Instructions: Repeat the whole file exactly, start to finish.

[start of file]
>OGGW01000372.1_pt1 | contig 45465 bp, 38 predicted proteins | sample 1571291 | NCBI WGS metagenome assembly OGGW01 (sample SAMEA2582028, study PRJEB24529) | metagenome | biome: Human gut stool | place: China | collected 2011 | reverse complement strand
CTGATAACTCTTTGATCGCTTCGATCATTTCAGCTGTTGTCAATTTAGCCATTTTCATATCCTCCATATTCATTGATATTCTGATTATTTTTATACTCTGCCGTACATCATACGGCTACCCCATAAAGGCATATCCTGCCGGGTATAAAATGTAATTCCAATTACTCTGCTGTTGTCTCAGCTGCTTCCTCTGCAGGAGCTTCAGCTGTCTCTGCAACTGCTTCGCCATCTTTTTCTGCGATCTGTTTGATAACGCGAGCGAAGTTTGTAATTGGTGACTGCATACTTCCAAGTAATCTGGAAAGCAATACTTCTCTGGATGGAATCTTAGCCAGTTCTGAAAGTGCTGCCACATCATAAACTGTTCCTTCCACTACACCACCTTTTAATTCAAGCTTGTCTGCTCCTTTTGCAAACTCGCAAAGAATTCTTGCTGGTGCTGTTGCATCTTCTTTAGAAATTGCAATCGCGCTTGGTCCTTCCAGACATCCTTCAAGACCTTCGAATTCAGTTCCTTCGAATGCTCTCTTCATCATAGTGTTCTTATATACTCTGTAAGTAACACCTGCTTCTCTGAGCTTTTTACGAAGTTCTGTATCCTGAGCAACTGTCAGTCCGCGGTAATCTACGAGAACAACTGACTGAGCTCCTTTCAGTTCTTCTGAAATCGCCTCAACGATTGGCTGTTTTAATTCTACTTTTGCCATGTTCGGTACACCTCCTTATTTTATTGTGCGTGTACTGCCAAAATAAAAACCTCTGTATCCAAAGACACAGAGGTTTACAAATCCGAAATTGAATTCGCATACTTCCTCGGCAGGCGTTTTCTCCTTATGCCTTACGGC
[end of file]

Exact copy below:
>OGGW01000372.1_pt1 | contig 45465 bp, 38 predicted proteins | sample 1571291 | NCBI WGS metagenome assembly OGGW01 (sample SAMEA2582028, study PRJEB24529) | metagenome | biome: Human gut stool | place: China | collected 2011 | reverse complement strand
CTGATAACTCTTTGATCGCTTCGATCATTTCAGCTGTTGTCAATTTAGCCATTTTCATATCCTCCATATTCATTGATATTCTGATTATTTTTATACTCTGCCGTACATCATACGGCTACCCCATAAAGGCATATCCTGCCGGGTATAAAATGTAATTCCAATTACTCTGCTGTTGTCTCAGCTGCTTCCTCTGCAGGAGCTTCAGCTGTCTCTGCAACTGCTTCGCCATCTTTTTCTGCGATCTGTTTGATAACGCGAGCGAAGTTTGTAATTGGTGACTGCATACTTCCAAGTAATCTGGAAAGCAATACTTCTCTGGATGGAATCTTAGCCAGTTCTGAAAGTGCTGCCACATCATAAACTGTTCCTTCCACTACACCACCTTTTAATTCAAGCTTGTCTGCTCCTTTTGCAAACTCGCAAAGAATTCTTGCTGGTGCTGTTGCATCTTCTTTAGAAATTGCAATCGCGCTTGGTCCTTCCAGACATCCTTCAAGACCTTCGAATTCAGTTCCTTCGAATGCTCTCTTCATCATAGTGTTCTTATATACTCTGTAAGTAACACCTGCTTCTCTGAGCTTTTTACGAAGTTCTGTATCCTGAGCAACTGTCAGTCCGCGGTAATCTACGAGAACAACTGACTGAGCTCCTTTCAGTTCTTCTGAAATCGCCTCAACGATTGGCTGTTTTAATTCTACTTTTGCCATGTTCGGTACACCTCCTTATTTTATTGTGCGTGTACTGCCAAAATAAAAACCTCTGTATCCAAAGACACAGAGGTTTACAAATCCGAAATTGAATTCGCATACTTCCTCGGCAGGCGTTTTCTCCTTATGCCTTACGGC